The Ultimate, No-Nonsense Guide to Budgeting as a Non-Profit Organization
Non-profit organizations know very well that financial sustainability is vital to lasting in the marketplace, and ultimately, continuing to provide important services and/or goods to those in need. Board and staff members must remain committed to proper financial management, including advance planning in the form of a budget. In the non-profit realm, a budget acts as a guide – allowing you to plan for the future while periodically reviewing where you’re at in terms of cash flow and expenses.
In some cases, those making financial transactions with your non-profit organization may request to see your budget, whether it’s a bank or a large donor. Would you be prepared for this?
If not, it’s time to start budgeting. It’s always helpful to have a budget that reflects your non-profit organization’s strategic goals, mission, and programs. Whenever possible, try to make your budget at least three months before the end of the fiscal year – allowing you to get approval from the board of directors before the new year begins. A well-formulated budget will help you make the most of your limited resources, so it’s well-worth the effort to do it right the first time around.
What is the difference between an operating budget and a capital budget?
First and foremost, it’s important to understand the difference between an operating budget and a capital budget. The operating budget reflects any sort of planned financial activities – showing expected expenses and revenue from various sources. This should be aligned with your strategic goals. The capital budget, on the other hand, should account for any projects that have an impact on your operations, such as construction and/or new implementations that will have a one-off cost.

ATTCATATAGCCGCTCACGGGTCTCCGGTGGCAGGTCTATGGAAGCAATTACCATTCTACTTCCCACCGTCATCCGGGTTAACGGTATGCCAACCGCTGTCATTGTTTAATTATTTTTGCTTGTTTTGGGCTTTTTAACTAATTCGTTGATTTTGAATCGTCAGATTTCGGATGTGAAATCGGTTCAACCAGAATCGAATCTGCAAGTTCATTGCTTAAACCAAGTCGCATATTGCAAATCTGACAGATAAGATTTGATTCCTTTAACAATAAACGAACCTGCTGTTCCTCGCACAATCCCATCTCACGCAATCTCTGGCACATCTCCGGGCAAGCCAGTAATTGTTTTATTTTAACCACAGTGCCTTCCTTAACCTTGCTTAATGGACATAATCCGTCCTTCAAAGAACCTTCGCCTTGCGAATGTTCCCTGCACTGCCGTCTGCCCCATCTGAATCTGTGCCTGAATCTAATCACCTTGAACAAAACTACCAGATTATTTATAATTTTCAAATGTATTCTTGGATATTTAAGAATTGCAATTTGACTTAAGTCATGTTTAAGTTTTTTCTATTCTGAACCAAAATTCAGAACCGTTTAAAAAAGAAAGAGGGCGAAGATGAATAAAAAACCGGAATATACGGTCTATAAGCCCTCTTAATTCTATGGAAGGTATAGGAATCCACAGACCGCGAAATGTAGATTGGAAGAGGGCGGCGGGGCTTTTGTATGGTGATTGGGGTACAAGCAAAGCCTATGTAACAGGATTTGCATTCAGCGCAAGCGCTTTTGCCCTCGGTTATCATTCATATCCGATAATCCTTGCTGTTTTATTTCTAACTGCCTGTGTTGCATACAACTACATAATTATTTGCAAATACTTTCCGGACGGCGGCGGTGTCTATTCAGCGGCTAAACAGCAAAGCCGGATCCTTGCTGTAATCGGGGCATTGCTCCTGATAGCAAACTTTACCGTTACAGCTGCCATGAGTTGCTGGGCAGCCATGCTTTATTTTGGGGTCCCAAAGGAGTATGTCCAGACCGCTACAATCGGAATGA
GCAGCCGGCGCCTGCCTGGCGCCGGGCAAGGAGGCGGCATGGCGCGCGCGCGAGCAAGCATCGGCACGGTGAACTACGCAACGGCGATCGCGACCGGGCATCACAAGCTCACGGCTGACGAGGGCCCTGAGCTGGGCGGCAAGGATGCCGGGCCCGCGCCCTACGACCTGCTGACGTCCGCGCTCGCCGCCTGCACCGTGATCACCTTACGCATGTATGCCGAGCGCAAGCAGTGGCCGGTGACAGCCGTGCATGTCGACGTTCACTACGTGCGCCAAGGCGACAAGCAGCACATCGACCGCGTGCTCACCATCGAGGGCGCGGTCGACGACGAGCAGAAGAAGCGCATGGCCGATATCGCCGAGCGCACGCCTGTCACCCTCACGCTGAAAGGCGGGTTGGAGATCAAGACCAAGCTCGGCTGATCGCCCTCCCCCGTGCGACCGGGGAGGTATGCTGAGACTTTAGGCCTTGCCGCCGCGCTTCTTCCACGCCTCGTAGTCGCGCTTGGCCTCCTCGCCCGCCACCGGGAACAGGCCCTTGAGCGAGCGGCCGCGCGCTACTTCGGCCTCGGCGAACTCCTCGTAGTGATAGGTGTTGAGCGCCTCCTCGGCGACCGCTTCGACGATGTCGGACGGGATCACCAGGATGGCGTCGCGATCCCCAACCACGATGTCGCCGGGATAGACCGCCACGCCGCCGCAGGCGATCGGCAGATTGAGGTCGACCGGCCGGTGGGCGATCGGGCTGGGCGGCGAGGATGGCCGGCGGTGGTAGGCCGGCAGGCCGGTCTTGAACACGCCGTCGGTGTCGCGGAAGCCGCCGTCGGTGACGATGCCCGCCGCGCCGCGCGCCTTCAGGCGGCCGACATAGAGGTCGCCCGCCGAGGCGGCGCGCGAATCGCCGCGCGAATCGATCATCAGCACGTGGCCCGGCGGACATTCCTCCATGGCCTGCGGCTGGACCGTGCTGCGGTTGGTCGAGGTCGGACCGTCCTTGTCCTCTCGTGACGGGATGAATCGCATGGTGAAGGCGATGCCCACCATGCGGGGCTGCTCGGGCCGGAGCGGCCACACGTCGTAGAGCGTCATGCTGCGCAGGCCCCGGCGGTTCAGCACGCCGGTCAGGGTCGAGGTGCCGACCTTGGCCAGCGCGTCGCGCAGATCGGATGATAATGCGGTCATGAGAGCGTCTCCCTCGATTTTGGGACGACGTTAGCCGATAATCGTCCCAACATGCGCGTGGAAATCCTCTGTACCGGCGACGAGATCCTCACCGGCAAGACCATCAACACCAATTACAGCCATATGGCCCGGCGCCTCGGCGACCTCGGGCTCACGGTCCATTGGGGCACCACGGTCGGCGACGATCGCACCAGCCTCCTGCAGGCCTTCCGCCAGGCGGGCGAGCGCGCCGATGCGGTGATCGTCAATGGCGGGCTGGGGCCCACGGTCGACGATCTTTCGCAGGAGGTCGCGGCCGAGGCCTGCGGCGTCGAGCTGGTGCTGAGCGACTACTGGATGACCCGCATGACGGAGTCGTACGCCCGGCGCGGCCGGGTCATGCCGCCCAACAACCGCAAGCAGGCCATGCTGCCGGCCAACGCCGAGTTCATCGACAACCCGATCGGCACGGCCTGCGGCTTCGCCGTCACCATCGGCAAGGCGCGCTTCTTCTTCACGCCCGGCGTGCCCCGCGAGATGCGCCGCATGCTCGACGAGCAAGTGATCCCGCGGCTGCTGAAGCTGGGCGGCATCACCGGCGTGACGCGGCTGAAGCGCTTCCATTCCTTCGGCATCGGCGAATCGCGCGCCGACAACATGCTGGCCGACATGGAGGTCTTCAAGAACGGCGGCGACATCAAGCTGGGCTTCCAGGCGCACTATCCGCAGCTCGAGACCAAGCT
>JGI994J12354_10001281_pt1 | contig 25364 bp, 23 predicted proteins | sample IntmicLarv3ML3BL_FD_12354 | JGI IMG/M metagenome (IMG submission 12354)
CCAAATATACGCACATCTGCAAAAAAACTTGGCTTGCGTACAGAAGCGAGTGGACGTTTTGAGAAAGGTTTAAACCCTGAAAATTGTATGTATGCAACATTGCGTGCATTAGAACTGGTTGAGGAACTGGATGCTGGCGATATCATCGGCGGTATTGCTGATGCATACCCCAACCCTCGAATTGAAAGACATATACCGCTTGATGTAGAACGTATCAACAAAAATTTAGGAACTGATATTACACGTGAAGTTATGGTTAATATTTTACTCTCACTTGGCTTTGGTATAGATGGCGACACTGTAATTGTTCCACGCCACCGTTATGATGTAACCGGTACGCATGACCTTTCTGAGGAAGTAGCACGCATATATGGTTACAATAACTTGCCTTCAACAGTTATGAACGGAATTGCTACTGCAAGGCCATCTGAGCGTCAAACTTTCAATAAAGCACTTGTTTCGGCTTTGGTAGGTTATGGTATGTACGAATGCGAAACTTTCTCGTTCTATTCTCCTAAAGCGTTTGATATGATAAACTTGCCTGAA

What are the benefits of having a budget in place?
Simply put, a well-planned budget gives you greater control of your finances. You’ll be able to know what’s coming in and what’s coming out at all times. Plus, you’ll be able to track your performance over-time to ensure you’re not overspending or underspending in any way. Let’s take a look at the many benefits of having a budget in place:
- Keep you focused on your mission: All of the activities that take place to help you meet your short and long-term goals are usually dependent on the timing of funding. A proper budget allows you to be aware of your current resources and make the most of them at the right time.
- Keep board members satisfied with progress: When you have a meeting with your board members, they’ll be satisfied being able to see progress clearly in terms of which initiatives and/or programs are generating the revenue they should be and which aren’t. This allows for a more productive meeting.
- Keep donors informed with greater transparency: Donors will be much happier being able to stay informed on how you’re spending money. They will appreciate the transparency, and in many cases, be more likely to give again in the future knowing their donations are well managed.
What expenses should be listed in the budget?
You have a range of expenses tied to the programs and/or services you’re providing to those in need. These may include:
- Direct costs that can be attributed to a specific project or initiative, such as hiring new staff or ordering important supplies.
- Indirect or overhead costs that are not attributed to a specific project or initiative but are still necessary, such as internet or telephone bills.
- Expenditures that are required to acquire or maintain fixed assets, such as the building you’re operating from or the cars you’re driving.
- In-kind contributions of services or goods that do not involve cash, but rather, assistance or offerings towards projects, such as parking or security.
What steps should be taken to create a budget?
When you’re ready to create a budget, try to start roughly three months before the end of the year. This will give you the ability to get the approval you need from your board members before the beginning of the year. Here’s a few steps to follow: